WAKE COUNTY, N.C. (WTVD) -- The saying 'If you build it they will come,' is about as cliché as they come. But it couldn't be any more true after Apple unveiled plans for an East Coast hub in Research Triangle, bringing 3,000 jobs in the next five years.
These jobs are said to have average median wages not far from the $200,000 mark. This means real estate experts expect the market to become even more competitive.
"There is so much it can grow," said Otto Cedeno, who owns Movil Realty. "I don't think it's going to be the same growth down the road. Because this growth is not normal."
Cedeno said his office sells "about 200 homes" every month.
"I don't know if it's a good idea to (not sell) because we don't know what's going to happen tomorrow," he said.
His comments come as homeowners woke up with the reality of a seller's market and forecasting how much their home may be worth when Apple comes to town.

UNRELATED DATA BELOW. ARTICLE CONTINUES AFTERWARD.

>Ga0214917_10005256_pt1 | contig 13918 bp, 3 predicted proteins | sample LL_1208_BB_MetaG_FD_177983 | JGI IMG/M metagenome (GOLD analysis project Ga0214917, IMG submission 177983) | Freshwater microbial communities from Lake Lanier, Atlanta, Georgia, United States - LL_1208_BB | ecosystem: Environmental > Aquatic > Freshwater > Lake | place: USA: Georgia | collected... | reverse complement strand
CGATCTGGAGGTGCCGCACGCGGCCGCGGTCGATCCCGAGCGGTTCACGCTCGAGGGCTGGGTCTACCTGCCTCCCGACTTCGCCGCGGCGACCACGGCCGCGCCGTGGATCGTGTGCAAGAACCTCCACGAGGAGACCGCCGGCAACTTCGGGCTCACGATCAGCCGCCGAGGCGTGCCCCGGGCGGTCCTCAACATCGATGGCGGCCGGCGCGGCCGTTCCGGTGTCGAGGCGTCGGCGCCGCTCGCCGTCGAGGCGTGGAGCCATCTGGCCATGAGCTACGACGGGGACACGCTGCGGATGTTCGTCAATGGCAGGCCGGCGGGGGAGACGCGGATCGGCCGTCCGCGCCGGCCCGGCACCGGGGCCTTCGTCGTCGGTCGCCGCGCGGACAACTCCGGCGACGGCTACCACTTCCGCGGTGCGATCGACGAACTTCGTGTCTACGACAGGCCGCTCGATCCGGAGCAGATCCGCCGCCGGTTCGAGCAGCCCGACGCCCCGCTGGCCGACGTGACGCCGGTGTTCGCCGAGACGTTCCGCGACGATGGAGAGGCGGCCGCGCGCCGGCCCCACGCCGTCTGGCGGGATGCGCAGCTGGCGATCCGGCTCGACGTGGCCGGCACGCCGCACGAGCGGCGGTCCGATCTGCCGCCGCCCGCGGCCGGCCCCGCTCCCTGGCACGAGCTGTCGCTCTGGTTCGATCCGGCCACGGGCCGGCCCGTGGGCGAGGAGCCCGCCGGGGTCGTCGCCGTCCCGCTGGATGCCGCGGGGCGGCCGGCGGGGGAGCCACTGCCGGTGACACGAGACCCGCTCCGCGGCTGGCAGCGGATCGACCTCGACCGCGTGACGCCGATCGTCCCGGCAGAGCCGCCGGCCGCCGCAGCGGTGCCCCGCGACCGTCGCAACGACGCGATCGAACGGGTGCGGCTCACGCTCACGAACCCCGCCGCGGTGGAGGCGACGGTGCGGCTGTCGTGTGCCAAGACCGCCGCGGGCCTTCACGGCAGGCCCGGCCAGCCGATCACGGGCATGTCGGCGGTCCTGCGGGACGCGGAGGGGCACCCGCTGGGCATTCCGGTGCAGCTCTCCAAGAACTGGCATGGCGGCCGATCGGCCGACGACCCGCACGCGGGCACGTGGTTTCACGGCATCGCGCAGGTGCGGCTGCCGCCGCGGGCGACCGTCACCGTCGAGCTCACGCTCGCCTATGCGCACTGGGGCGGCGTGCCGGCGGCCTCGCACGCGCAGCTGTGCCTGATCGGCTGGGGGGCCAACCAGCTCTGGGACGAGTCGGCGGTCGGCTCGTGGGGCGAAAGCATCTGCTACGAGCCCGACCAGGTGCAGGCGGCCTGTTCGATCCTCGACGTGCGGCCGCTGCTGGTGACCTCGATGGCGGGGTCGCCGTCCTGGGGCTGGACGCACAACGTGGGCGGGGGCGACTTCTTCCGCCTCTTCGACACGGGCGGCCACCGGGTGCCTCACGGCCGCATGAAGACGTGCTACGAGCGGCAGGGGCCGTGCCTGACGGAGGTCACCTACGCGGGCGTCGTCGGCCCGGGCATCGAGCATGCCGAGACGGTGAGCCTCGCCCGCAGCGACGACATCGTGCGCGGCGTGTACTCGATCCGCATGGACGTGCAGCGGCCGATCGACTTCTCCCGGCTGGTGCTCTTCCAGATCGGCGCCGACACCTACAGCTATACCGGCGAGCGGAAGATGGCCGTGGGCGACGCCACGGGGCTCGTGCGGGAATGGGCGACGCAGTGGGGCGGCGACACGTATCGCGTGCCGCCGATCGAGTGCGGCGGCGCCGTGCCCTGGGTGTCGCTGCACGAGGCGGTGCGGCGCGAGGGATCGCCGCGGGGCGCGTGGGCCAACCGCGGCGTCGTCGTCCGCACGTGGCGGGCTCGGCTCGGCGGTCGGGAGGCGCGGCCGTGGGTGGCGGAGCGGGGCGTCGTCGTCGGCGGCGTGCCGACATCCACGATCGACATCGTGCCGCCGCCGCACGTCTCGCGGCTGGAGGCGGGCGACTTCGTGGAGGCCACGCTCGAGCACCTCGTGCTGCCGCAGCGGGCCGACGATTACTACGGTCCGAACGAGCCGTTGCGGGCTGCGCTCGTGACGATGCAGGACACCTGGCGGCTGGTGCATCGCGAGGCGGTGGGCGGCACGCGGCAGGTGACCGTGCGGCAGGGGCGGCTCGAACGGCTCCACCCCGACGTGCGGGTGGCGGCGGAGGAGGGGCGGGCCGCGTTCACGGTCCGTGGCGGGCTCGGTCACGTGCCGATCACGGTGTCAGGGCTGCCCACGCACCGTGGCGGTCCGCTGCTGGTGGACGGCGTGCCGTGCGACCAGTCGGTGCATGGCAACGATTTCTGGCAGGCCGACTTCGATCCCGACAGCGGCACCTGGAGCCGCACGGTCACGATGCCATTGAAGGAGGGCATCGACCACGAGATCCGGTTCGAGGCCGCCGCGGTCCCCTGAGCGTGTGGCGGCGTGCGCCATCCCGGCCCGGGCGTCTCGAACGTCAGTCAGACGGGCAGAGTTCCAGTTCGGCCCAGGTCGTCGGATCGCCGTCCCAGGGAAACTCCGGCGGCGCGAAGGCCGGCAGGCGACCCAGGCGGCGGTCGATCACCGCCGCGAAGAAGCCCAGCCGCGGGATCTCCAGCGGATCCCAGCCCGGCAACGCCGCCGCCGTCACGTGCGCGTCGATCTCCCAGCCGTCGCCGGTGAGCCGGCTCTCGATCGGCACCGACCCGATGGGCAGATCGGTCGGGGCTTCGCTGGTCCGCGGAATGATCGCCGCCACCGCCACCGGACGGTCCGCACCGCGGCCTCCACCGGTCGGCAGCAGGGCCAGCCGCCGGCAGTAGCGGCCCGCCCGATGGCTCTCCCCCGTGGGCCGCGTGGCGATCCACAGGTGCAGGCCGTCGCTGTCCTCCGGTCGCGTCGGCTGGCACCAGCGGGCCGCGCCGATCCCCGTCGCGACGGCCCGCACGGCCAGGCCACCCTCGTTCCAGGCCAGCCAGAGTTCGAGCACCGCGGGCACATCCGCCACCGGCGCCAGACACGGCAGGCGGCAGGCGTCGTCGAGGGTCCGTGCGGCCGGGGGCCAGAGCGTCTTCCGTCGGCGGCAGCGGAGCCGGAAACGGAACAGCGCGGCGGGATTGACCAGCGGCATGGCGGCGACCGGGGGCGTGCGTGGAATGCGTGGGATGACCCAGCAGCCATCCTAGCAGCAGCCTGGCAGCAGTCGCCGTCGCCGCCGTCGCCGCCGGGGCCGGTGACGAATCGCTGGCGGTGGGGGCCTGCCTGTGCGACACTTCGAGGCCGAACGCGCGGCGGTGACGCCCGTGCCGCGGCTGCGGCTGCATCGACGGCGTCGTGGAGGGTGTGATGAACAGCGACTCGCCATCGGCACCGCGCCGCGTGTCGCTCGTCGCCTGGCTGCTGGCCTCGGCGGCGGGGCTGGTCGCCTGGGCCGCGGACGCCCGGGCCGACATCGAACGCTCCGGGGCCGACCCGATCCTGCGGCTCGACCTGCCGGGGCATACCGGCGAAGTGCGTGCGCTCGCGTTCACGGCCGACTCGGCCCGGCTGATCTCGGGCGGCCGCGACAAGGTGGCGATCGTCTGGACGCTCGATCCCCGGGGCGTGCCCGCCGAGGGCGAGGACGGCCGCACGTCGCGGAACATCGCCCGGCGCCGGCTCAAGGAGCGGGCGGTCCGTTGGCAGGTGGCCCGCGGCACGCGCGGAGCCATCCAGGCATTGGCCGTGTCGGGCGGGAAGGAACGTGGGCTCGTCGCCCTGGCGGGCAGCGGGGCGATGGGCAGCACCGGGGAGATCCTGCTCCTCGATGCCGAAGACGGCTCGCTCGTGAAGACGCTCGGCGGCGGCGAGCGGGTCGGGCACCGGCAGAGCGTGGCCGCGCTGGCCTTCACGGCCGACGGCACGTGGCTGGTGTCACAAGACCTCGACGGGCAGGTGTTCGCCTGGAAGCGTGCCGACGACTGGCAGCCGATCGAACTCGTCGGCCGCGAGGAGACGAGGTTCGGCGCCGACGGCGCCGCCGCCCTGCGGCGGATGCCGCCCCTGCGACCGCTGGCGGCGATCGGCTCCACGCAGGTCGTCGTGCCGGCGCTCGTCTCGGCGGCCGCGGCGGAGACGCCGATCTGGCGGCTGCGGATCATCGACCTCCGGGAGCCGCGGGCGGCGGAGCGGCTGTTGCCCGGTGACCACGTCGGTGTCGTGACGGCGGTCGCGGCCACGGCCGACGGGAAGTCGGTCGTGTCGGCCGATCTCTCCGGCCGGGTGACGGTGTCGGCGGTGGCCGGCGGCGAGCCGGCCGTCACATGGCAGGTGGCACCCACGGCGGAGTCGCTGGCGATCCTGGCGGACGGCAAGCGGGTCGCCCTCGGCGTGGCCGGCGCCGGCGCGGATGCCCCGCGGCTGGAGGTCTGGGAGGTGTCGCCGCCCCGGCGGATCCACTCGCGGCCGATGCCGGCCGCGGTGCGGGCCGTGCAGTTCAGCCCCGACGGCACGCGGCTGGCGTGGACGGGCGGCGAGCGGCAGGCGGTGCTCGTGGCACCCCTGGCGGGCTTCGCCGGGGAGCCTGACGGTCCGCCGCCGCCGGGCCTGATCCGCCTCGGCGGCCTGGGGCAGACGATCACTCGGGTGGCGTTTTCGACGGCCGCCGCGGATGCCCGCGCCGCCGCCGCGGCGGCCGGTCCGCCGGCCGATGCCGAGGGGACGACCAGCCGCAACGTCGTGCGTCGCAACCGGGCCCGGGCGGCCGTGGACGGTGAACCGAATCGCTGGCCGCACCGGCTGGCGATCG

"We don't know if the people coming into the area, decide to go far away from Raleigh-Durham," added Cedeno. "Then (homeowners) will not have to sell their house for the price that they want to."
Cedeno said the Triangle market needs the inventory. His office frequently accepts calls from out-of-state buyers looking to relocate from the high cost of living in New York and California. Those buyers typically come with sufficient cash-in-hand.
"They're going to have enough cash to buy any property -- $500,000 to $700,000 in North Carolina -- for cash," he said. And in Cedeno's experience, buyers have picked the Raleigh-Durham area because of the booming vibe that developers have been creating.
Cedeno also said he fields a number of calls from millennials who want to be "in the mix".
Are you trying to decide between renting or buying and have the money to buy?
"If you rent the property, know that money is going to go through the garbage, you're not going to see it back," said Cedeno. "If you buy right now, you're going to have that 2.5% interest for 30 years. That's big! I mean, that's a very low interest. We never see interest that low in the market."
While Cedeno plays optimist, he's just as much a realist.
"I don't think (the growth) is sustainable," he said. "I don't think the growth will be the same as it's been in the past couple of years. It's got to stop somewhere."